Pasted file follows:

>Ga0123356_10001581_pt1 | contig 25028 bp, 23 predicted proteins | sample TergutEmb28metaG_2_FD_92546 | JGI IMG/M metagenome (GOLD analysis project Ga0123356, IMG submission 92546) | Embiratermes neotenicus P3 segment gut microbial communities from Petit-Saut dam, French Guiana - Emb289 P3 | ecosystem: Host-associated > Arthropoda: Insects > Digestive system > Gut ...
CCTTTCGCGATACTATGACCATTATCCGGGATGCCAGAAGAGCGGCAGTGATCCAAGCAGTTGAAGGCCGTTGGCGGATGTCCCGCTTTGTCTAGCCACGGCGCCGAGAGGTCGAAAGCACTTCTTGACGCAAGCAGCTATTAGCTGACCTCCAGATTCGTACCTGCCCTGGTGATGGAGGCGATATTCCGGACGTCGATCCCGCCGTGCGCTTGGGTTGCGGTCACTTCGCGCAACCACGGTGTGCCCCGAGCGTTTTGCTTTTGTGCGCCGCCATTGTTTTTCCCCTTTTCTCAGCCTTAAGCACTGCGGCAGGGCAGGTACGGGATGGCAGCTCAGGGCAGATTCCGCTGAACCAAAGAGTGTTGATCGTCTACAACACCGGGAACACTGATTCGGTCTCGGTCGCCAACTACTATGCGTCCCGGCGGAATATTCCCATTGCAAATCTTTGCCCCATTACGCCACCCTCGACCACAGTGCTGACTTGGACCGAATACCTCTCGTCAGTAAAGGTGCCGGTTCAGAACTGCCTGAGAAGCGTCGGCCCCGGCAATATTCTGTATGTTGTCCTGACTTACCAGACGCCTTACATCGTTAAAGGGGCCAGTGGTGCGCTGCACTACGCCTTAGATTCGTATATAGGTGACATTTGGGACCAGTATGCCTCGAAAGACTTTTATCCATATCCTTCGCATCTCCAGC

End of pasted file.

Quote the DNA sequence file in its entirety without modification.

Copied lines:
>Ga0123356_10001581_pt1 | contig 25028 bp, 23 predicted proteins | sample TergutEmb28metaG_2_FD_92546 | JGI IMG/M metagenome (GOLD analysis project Ga0123356, IMG submission 92546) | Embiratermes neotenicus P3 segment gut microbial communities from Petit-Saut dam, French Guiana - Emb289 P3 | ecosystem: Host-associated > Arthropoda: Insects > Digestive system > Gut ...
CCTTTCGCGATACTATGACCATTATCCGGGATGCCAGAAGAGCGGCAGTGATCCAAGCAGTTGAAGGCCGTTGGCGGATGTCCCGCTTTGTCTAGCCACGGCGCCGAGAGGTCGAAAGCACTTCTTGACGCAAGCAGCTATTAGCTGACCTCCAGATTCGTACCTGCCCTGGTGATGGAGGCGATATTCCGGACGTCGATCCCGCCGTGCGCTTGGGTTGCGGTCACTTCGCGCAACCACGGTGTGCCCCGAGCGTTTTGCTTTTGTGCGCCGCCATTGTTTTTCCCCTTTTCTCAGCCTTAAGCACTGCGGCAGGGCAGGTACGGGATGGCAGCTCAGGGCAGATTCCGCTGAACCAAAGAGTGTTGATCGTCTACAACACCGGGAACACTGATTCGGTCTCGGTCGCCAACTACTATGCGTCCCGGCGGAATATTCCCATTGCAAATCTTTGCCCCATTACGCCACCCTCGACCACAGTGCTGACTTGGACCGAATACCTCTCGTCAGTAAAGGTGCCGGTTCAGAACTGCCTGAGAAGCGTCGGCCCCGGCAATATTCTGTATGTTGTCCTGACTTACCAGACGCCTTACATCGTTAAAGGGGCCAGTGGTGCGCTGCACTACGCCTTAGATTCGTATATAGGTGACATTTGGGACCAGTATGCCTCGAAAGACTTTTATCCATATCCTTCGCATCTCCAGC